The San Luis Valley is experiencing unprecedented drought that has placed a severe demand on local water resources. Valley residents, including farmers, ranchers, and business owners, rely heavily on groundwater aquifers to support their economy and way of life. Since 2005, in response to this drought, local farmers have undertaken an ambitious, collaborative effort to reduce their own pumping with the goal of achieving sustainability. This export proposal continues to seek funding to move forward despite the fact it would exacerbate local water challenges, even with conservation efforts. In addition to concerns from the District, five San Luis Valley counties are opposed to this proposal.

Public Law 102-575, also called the “Wirth Amendment”, was passed in 1992 and provides a legal framework and elevated standard of environmental review for any transfer of groundwater out of the basin that may adversely affect these public resources. We highlight this law because of its relevance to the San Luis Valley and an elevated standard of review for any project that might adversely affect Great Sand Dunes National Park, Closed Basin Project, Baca National Wildlife Refuge. For your convenience, we have pulled out the relevant language on page 64 of P.L. 102-575 (Title XV, Section 1501-1504):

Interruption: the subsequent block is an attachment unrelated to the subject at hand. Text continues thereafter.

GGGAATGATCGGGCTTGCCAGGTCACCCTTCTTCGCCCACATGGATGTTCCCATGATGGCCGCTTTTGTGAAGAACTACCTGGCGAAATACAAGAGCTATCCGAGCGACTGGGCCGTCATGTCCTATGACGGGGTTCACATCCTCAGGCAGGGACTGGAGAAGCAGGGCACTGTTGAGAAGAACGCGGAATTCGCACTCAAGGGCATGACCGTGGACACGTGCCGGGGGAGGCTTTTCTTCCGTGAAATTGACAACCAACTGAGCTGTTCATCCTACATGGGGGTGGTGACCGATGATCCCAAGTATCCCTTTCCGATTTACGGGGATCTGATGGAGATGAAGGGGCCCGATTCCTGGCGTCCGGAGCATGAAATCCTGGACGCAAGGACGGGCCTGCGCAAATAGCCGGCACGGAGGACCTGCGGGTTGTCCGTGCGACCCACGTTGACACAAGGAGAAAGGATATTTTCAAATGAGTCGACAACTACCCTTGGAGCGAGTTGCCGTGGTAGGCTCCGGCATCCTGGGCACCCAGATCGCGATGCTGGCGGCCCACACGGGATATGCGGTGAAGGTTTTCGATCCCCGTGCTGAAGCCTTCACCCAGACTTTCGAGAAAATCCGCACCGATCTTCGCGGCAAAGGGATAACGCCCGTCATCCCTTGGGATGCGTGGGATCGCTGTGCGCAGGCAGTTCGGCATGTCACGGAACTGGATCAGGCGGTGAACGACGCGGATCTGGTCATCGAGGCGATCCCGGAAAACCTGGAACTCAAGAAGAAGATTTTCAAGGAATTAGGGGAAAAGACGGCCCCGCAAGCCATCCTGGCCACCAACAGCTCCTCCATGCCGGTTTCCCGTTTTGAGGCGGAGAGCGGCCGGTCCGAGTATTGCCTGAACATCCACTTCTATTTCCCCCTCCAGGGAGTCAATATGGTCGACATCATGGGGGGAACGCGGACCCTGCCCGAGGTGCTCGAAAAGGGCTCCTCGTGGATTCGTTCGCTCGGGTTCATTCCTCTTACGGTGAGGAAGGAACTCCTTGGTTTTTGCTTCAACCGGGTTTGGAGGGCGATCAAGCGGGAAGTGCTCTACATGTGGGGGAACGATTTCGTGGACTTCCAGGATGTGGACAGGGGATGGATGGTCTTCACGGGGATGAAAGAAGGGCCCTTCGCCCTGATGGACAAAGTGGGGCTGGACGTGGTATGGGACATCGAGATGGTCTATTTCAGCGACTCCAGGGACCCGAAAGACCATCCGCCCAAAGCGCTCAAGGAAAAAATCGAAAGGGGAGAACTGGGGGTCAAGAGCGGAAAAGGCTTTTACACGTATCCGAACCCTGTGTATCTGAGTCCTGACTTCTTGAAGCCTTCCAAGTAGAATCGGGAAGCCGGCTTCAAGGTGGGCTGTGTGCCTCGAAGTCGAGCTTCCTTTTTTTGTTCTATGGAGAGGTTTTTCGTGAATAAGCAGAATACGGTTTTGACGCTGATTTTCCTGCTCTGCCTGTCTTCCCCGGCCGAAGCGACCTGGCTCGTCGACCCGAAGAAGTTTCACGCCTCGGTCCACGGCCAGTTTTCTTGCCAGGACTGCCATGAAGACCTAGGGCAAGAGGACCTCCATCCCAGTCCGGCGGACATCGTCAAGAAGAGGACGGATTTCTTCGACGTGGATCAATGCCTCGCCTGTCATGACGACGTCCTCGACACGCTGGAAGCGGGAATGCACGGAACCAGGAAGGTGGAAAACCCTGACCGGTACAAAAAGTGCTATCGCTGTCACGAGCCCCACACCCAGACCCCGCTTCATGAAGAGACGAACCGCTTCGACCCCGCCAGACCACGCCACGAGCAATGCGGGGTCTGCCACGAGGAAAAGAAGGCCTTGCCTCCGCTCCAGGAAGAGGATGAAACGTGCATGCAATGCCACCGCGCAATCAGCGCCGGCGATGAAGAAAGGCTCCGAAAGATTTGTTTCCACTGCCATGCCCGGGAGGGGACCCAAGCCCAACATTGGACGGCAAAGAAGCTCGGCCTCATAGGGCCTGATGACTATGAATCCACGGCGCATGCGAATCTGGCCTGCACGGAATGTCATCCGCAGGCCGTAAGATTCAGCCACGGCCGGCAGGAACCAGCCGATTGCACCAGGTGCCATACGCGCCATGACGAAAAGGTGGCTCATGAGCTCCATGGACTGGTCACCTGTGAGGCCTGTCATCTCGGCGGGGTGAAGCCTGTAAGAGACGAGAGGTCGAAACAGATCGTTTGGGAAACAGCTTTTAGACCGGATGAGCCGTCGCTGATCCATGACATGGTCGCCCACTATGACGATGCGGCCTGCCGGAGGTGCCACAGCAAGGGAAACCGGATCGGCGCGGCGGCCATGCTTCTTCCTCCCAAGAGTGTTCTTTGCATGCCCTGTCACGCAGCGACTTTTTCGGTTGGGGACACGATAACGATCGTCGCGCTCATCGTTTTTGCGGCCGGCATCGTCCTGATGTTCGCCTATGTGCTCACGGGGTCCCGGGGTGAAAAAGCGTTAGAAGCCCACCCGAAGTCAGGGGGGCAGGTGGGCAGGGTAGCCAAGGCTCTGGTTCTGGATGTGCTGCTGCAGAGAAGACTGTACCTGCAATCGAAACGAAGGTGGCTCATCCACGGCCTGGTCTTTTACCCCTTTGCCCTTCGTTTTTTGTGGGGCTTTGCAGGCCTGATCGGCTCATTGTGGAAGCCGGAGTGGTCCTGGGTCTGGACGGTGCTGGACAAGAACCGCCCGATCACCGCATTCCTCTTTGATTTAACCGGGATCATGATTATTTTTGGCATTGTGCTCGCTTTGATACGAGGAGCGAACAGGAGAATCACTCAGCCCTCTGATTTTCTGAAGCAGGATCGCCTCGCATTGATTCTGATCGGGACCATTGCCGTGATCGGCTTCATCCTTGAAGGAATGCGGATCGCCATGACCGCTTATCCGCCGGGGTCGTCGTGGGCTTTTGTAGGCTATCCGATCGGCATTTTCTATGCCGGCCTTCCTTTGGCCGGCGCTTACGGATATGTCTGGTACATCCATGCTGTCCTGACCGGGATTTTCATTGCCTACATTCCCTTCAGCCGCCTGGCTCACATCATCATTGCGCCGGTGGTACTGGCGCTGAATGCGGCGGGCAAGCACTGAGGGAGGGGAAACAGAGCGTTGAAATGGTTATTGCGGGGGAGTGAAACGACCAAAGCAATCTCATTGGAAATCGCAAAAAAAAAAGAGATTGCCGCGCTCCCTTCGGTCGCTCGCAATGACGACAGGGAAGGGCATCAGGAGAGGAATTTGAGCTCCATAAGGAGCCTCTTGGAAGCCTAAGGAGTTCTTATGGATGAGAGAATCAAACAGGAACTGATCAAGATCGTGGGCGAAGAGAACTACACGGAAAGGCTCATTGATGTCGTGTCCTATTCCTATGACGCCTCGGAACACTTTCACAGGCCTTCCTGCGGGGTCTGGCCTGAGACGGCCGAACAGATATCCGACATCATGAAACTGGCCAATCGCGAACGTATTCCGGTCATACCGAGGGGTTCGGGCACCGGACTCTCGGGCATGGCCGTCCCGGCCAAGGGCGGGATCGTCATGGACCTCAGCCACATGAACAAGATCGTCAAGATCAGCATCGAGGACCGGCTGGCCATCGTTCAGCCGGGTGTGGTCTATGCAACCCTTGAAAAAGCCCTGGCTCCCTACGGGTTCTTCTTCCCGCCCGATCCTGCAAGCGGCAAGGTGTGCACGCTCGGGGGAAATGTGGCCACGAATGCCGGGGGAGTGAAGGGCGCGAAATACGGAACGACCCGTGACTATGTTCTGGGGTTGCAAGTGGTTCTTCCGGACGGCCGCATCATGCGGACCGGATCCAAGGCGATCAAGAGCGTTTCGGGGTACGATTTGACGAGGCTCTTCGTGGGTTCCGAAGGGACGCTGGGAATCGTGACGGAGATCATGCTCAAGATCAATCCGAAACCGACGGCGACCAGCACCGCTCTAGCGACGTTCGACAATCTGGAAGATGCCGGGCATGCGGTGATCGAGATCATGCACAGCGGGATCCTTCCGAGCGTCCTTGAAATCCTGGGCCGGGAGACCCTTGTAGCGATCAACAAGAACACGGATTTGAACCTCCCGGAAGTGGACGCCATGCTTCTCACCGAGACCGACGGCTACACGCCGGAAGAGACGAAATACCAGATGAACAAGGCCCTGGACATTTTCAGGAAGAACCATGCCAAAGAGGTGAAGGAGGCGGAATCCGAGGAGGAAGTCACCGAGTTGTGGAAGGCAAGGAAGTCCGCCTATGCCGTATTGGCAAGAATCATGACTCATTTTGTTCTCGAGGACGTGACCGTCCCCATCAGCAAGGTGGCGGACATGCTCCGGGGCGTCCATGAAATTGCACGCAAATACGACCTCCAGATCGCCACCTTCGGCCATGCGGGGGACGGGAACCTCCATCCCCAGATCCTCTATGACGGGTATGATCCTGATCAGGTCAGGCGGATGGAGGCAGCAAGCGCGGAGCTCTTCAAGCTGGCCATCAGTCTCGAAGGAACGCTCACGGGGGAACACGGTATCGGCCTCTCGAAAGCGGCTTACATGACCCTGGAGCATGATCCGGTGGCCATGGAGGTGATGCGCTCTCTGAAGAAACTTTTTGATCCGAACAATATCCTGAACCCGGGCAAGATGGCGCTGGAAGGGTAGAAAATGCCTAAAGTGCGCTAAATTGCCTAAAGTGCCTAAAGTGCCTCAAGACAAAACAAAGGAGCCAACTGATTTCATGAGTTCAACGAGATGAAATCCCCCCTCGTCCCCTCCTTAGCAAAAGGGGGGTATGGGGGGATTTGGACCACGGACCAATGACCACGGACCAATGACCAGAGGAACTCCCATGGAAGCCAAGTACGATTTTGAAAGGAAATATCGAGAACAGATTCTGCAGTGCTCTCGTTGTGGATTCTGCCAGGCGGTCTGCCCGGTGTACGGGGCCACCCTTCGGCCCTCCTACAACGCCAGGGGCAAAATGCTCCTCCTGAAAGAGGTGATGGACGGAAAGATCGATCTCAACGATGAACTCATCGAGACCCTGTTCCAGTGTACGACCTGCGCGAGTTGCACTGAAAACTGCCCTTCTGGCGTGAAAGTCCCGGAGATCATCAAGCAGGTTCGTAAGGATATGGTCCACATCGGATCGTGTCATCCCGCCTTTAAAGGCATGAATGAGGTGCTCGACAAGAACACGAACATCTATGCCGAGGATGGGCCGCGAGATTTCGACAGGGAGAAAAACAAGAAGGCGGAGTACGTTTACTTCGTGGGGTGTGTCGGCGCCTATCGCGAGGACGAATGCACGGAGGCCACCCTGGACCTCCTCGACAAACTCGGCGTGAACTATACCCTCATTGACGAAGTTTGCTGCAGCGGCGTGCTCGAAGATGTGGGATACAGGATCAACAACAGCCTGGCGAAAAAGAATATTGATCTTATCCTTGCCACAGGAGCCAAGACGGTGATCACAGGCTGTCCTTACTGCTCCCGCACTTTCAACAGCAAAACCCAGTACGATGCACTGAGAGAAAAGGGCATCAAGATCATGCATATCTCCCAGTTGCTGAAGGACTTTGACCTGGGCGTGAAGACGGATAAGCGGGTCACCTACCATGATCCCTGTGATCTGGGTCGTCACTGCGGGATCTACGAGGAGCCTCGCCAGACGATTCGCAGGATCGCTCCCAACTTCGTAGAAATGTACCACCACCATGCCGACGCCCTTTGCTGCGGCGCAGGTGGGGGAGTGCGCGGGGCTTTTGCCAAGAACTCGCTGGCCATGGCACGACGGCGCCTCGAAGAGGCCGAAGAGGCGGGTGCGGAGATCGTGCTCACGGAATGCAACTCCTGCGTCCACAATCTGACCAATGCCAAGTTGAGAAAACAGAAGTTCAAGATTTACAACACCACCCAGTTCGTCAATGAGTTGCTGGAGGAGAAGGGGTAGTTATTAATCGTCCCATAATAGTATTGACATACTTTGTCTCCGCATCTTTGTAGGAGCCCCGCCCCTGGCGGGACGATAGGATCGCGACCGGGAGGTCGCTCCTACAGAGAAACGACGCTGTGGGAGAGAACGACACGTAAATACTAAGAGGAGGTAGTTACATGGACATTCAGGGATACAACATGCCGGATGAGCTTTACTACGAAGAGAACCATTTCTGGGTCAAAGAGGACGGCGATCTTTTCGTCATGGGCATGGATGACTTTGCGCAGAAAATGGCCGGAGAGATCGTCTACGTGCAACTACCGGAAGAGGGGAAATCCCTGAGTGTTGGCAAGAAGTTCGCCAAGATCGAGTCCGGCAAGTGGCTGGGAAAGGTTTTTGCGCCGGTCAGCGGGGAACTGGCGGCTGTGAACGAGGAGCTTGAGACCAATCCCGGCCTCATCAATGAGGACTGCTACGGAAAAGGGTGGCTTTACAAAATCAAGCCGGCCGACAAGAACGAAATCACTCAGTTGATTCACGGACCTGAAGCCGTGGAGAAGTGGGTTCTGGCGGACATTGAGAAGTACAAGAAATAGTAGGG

SEC 1501: PERMIT ISSUANCE PROHIBITED

(a) No agency or instrument of the United States shall issue any permit, license, right-of way, grant, loan or other authorization or assistance for any project or feature of any project to withdraw water from the San Luis Valley, Colorado, for export to another basin in Colorado or export to any portion of another State, unless the Secretary of the Interior determines, after due consideration of all findings provided by the Colorado Water Conservation Board, that the project will not:

(1) increase the costs or negatively affect operation of the Closed Basin Project;

(2) adversely affect the purposes of any national wildlife refuge or Federal wildlife habitat area withdrawal located in the San Luis Valley, Colorado; or

(3) adversely affect the purposes of the Great Sand Dunes National Monument, Colorado.

(b) Nothing in this title shall be construed to alter, amend, or limit any provision of Federal or State law that applies to any project or feature of a project to withdraw water from the San Luis Valley, Colorado, for export to another basin in Colorado or another State. Nothing in this title shall be construed to limit any agency’s authority or responsibility to reject, limit, or condition any such project on any basis independent of the requirements of this title.

The Colorado delegation previously raised similar concerns with your agencies. In 2014, Senator Bennet led a letter with Senator Udall, Congressmen Tipton and Gardner elevating these same responsibilities to your attention in the face of a similar groundwater export proposal.

On behalf of our San Luis Valley constituents and the water resources so critical to their economic future, we must oppose the Renewable Water Resources proposal. We thank you for your assistance when your agencies are presented with the opportunity to review this matter.

Sincerely,